The private sector is key to combating climate change
Cities across America are confronting the reality that climate change is a formidable challenge requiring bold solutions and, in many cases, new sources of funding.
A 2018 report by Bloomberg Philanthropies found that 46 percent of U.S. mayors believe addressing climate change is “very important” to the future of their communities. The same survey reported that 47 percent of mayors consider ‘access to financing’ as the most significant obstacle to mitigating the impacts of climate change – the largest perceived challenge by a wide margin.
While coastal communities grappling with rising seas and catastrophic storms are on the front lines, climate-related crises have become part of the national discourse. Protecting our infrastructure against the effects of climate change will be a decades-long endeavor requiring trillions in capital spending. Because attempts at securing Federal dollars for local projects – let alone a major climate-related infrastructure program – have proven elusive, much of the financial burden is falling on resource-constrained local governments.
In South Florida, where my law firm is based, the City of Miami and Miami Beach have been especially proactive in prioritizing resiliency measures. But in the face of limited financial resources and uncertainty about what the future will bring—just how high seas will rise, for example—future-proofing our infrastructure is destined to be a time- and cost-intensive process.
Public-private partnerships, or “P3s,” are most commonly associated with building toll roads, but they can also help meet the challenges brought by climate change. P3s are a cost-effective method for constructing, operating and maintaining large-scale infrastructure projects, while limiting the public sector’s exposure to risk and minimizing the tax burden placed on constituents.
In a properly structured P3, the private developer partner (which is typically backed by long-term institutional investors, such as pension funds) does not earn a return on its investment if the infrastructure becomes unavailable for public use. As a result, the private partner has a strong incentive to design, construct, and operate the project in a manner that will ensure continuity and durability—even in the face of climate change.
For example, if a company is contractually obligated to redevelop coastal roads and keep them operational for the next 40 years, then it will have every incentive to design and construct roadway improvements that can overcome even the most aggressive predictions for rising sea levels. If the private partner were to raise the road by only one foot when it turns out that two feet were required 30 years later, then it will endeavor to elevate the road as quickly as possible. After all, the private partner and its investors would lose money each day the road is underwater.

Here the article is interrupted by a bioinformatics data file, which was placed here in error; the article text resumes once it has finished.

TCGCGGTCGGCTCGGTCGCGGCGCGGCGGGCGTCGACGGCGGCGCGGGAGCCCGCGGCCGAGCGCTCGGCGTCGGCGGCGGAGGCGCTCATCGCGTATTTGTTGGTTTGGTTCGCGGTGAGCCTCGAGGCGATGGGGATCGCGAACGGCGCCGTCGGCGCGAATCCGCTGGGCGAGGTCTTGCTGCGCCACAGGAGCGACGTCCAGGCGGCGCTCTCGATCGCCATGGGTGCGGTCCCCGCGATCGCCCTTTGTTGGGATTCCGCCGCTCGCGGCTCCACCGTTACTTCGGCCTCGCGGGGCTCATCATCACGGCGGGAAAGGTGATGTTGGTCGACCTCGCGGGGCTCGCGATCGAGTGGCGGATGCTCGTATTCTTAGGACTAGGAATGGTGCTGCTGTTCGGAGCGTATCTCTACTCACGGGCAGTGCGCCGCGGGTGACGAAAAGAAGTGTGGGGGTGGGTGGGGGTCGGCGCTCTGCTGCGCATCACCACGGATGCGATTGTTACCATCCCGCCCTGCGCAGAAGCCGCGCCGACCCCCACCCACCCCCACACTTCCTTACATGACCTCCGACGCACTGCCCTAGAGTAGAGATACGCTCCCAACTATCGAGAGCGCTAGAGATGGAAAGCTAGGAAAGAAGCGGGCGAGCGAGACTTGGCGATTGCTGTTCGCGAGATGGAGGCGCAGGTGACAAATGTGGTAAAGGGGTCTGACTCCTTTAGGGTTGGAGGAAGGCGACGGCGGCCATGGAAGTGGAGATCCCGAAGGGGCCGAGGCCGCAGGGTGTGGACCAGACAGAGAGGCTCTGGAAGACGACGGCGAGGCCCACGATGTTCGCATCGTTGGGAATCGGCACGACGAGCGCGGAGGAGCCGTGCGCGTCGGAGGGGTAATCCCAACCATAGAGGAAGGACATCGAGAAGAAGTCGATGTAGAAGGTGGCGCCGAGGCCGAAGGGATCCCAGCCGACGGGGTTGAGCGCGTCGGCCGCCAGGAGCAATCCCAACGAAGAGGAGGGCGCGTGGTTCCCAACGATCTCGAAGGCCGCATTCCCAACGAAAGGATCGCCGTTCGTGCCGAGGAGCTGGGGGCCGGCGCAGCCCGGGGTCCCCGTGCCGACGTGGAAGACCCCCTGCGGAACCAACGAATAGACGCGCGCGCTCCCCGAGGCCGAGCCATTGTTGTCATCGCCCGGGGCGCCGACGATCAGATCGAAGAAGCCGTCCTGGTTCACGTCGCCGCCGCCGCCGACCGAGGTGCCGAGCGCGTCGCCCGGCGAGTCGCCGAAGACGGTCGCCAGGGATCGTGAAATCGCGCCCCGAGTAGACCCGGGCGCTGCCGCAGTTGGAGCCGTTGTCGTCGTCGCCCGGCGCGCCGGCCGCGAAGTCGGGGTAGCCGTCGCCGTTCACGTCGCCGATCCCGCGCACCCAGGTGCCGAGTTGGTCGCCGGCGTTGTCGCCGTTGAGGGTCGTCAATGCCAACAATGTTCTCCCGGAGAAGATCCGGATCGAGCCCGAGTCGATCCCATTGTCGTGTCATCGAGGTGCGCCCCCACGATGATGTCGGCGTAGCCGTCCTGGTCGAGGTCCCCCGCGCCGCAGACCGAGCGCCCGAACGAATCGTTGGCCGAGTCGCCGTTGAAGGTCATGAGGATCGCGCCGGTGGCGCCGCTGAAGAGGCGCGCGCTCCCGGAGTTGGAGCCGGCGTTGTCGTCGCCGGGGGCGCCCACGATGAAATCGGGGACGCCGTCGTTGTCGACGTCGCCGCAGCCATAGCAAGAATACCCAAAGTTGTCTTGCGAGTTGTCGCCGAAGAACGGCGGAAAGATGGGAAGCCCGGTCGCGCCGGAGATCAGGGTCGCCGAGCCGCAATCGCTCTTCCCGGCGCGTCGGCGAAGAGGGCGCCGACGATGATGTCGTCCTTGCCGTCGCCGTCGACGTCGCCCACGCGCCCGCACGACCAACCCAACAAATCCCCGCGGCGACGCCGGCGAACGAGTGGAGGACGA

For this reason, P3s are tailor-made to address the long-term (and unpredictable) risks of climate change. Projects impacted or required by the effects of climate change, such as roads and bridges, desalination facilities, stormwater systems, and waste-to-energy plants have all been financed and developed through P3s.
In many cases, overhauling our infrastructure to address climate change is not about one single mega-project, but hundreds of smaller projects that may be too small to justify the complexity of an individual P3. Fortunately, there is a proven model for bundling such smaller projects into a single program.
In 2014, the Pennsylvania Department of Transportation launched the procurement of an ambitious project to design, build, finance, operate and maintain 558 bridges across the State. The “Penn Bridges” project required support from 67 counties and countless municipalities. In the end, Pennsylvania secured a world-class developer to lead the project and benefited from substantial economies of scale by grouping its statewide assets. Construction has since been completed on 546 bridges—a pace that would be unimaginable without a P3.
The Penn Bridges example provides a roadmap for efficiently delivering the type of infrastructure improvements that will be required at the local level as the effects of our changing climate become more pronounced over the coming years. While P3s have been pervasive at the State level for decades, this financing model is a commonsense approach that every municipality should consider as it contemplates how to combat the long-term impacts of climate change.
Eric Singer is a partner in the P3 group of Florida law firm Bilzin Sumberg, where he represents both government agencies and infrastructure developers in structuring public-private partnerships. Eric previously served as a visiting faculty member and research fellow at the New York University School of Law, where he studied P3s across the U.S. and abroad.